Since Ske-Dat-De-Dat...The Spirit Of Satch is a tribute to the man who popularized the trumpet for a worldwide audience, it's fitting that the project should feature some of today's greatest trumpeters, namely Nicholas Payton (on "What a Wonderful World" and "Gut Bucket Blues"), Terence Blanchard ("Mack the Knife," "Wrap Your Troubles in Dreams"), Arturo Sandoval ("Tight Like This," "Memories of You"), Wendell Brunious ("Thats My Home") and James Andrews ("Dippermouth Blues"), along with New Orleans' legendary horn ensemble the Dirty Dozen Brass Band ("When You're Smiling").
Ske-Dat-De-Dat...The Spirit Of Satch is the latest achievement in a singular musical history that stretches back to the 1950s, when Dr. John-then still known by his given name, Mac Rebennack-emerged as an in-demand producer, guitarist, pianist and songwriter on New Orleans' studio scene, working for such local labels as Ace, Ron and Ric, collaborating with the likes of James Booker, Earl King, Professor Longhair, Art Neville and Frankie Ford, and scoring the regional solo hit "Storm Warning."
In the early '60s, he relocated to Los Angeles, where he played on countless sessions before debuting his flamboyant new musical persona, "Dr. John, The Night Tripper," with his first solo album, 1968's Gris-Gris, which introduced the world to his uniquely eclectic voodoo-funk. In the years since, he has remained a distinctly prolific and powerful force, releasing more than 30 albums of his own while collaborating with a broad array of acts including the Rolling Stones, Sonny and Cher, Van Morrison, Aretha Franklin, Gregg Allman, Mike Bloomfield, Levon Helm, Ringo Starr, Rickie Lee Jones, B.B. King and Christina Aguilera. He also performed in such films as The Last Waltz and Blues Brothers 2000, and pursued a successful two-decade songwriting partnership with legendary tunesmith Doc Pomus.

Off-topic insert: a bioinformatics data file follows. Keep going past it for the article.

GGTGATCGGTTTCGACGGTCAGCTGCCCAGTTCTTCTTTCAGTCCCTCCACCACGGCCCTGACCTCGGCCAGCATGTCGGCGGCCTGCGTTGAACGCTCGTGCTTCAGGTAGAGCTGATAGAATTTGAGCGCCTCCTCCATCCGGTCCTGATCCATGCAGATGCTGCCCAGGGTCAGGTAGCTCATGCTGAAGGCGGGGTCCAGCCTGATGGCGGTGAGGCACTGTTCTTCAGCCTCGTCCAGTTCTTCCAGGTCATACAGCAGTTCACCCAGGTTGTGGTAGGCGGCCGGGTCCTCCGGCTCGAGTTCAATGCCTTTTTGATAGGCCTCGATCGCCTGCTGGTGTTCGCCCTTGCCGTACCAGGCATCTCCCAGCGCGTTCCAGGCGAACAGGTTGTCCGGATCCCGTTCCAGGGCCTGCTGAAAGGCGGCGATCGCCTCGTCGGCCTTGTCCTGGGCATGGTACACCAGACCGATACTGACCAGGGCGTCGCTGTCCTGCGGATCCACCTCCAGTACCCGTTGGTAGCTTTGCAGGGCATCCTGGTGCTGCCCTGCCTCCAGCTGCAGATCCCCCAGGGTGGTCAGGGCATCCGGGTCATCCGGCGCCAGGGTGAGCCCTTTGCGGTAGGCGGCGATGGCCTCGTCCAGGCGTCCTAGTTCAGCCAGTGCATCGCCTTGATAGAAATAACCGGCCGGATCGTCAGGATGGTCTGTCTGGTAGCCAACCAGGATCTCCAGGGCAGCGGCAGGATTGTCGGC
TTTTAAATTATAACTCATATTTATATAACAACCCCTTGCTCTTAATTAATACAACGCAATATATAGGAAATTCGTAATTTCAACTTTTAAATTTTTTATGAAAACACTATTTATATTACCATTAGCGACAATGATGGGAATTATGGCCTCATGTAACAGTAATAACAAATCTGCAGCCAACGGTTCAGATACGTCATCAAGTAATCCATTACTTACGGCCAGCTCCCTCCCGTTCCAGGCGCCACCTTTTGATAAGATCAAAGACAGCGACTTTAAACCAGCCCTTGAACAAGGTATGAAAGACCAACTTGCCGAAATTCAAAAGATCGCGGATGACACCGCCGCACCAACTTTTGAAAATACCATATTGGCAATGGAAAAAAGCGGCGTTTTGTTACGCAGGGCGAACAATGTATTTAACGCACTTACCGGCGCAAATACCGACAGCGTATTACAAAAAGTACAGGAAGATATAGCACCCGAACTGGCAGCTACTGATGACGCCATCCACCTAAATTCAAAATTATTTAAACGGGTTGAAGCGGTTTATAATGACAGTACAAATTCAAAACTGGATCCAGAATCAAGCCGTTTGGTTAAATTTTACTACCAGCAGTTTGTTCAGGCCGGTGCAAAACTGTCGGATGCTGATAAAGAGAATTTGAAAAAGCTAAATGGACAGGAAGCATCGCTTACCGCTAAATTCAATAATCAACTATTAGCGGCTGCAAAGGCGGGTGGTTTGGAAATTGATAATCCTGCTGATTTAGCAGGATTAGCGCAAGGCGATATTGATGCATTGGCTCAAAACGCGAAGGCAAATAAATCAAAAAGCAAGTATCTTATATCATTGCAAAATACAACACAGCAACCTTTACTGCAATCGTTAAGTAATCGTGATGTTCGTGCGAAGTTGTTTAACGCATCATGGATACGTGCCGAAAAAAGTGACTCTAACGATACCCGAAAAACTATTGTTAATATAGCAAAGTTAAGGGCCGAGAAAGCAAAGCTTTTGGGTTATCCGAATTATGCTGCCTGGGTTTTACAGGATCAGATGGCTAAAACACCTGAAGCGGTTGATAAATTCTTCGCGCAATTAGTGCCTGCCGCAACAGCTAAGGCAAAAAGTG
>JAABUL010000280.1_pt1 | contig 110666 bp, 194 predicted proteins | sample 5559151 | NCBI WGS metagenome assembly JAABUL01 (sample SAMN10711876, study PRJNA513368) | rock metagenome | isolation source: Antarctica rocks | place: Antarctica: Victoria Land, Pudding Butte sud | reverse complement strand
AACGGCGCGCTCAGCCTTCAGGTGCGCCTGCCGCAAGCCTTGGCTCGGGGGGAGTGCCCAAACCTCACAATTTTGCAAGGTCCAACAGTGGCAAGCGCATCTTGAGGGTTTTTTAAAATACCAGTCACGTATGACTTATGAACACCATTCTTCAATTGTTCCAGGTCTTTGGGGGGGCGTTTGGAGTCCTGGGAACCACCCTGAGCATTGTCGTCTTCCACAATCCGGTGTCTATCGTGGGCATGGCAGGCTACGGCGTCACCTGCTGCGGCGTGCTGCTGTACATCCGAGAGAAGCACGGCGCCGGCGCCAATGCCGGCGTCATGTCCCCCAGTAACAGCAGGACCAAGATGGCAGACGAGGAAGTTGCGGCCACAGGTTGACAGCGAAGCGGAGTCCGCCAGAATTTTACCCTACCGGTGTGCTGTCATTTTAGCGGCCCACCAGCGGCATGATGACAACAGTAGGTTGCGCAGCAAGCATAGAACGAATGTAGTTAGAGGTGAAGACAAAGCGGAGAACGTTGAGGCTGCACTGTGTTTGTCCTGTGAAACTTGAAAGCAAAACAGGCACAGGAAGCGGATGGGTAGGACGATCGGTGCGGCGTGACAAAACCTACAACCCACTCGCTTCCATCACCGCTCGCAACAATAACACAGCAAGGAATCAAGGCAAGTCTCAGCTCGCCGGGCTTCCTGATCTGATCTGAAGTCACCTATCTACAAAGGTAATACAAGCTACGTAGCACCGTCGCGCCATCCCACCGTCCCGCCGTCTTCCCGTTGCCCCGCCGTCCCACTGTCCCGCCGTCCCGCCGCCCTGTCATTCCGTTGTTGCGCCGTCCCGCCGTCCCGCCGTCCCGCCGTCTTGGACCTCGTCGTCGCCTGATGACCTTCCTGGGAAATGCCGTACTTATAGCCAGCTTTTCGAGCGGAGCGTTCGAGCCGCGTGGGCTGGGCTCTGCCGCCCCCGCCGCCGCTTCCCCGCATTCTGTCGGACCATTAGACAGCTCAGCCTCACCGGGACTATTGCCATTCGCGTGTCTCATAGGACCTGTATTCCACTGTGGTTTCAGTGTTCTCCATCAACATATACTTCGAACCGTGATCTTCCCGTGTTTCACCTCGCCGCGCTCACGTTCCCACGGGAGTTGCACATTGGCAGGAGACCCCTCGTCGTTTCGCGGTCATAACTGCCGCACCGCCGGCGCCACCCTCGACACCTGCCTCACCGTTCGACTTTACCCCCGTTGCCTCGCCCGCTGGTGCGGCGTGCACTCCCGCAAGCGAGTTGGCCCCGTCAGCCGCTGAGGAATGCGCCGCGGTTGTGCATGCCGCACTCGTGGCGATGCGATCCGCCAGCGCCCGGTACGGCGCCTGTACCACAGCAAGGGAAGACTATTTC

Dr. John was inducted into the Rock and Roll Hall of Fame in 2011, and won the most recent of his six GRAMMY® Awards in 2013 when Locked Down was voted that year's Best Blues Album.
05 AUG 14 CONCORD MUSIC GROUP
Riding a tidal wave of rave reviews, killer TV appearances, and Triple A Top 10 single "Do You" (just added into rotation at mtvU and MTV2), Spoon’s eighth – and by all accounts, best – studio album They Want My Soul (Loma Vista/Concord) has entered the U.S. album chart at #4, selling nearly 40,000 copies in the week since its August 5 release. They Want My Soul's #4 debuts ties the band’s career high, established by its previous album Transference (Merge) that debuted in the same position in 2010. They Want My Soul also claims the #1 spot at independent retail by a large margin, with nearly 20% of the record's first week tally coming from Spoon's groundbreaking Vinyl Gratification initiative. Additionally, They Want My Soul landed at #3 on the digital chart.
Spoon recently kicked off its tour supporting the new album with a sold out show on the Fairbanks Lawn of the Hollywood Forever Cemetery in Los Angeles, as well as show-stealing performances at festivals including Governors Ball, Lollapalooza and Outside Lands, all of which back up ROLLING STONE's warning that ”you’d be a fool to miss Spoon in concert if you get the chance”. For a complete listing of shows and additional information, visit http://www.spoontheband.com/shows/
Watch “Do You” video: VEVO
29 JUL 14 CONCORD MUSIC GROUP
Stax Records will reissue two seminal albums by one of the most influential bands of the 20th century: #1 Record and Radio City by Big Star. Both releases, which have been out of print as individual CDs in the U.S. for many years, will be remastered from the original analog tape sources, and are due out September 2, 2014.
#1 Record and Radio City will be available digitally in standard, Mastered-for-iTunes and 24-bit high-resolution audio. LPs of the two albums are presently in print, available via Stax Records. Liner notes by R.E.M.’s Mike Mills (a vocal fan of Big Star, as well as a core musician on the “Big Star’s Third” concert series) will accompany the releases.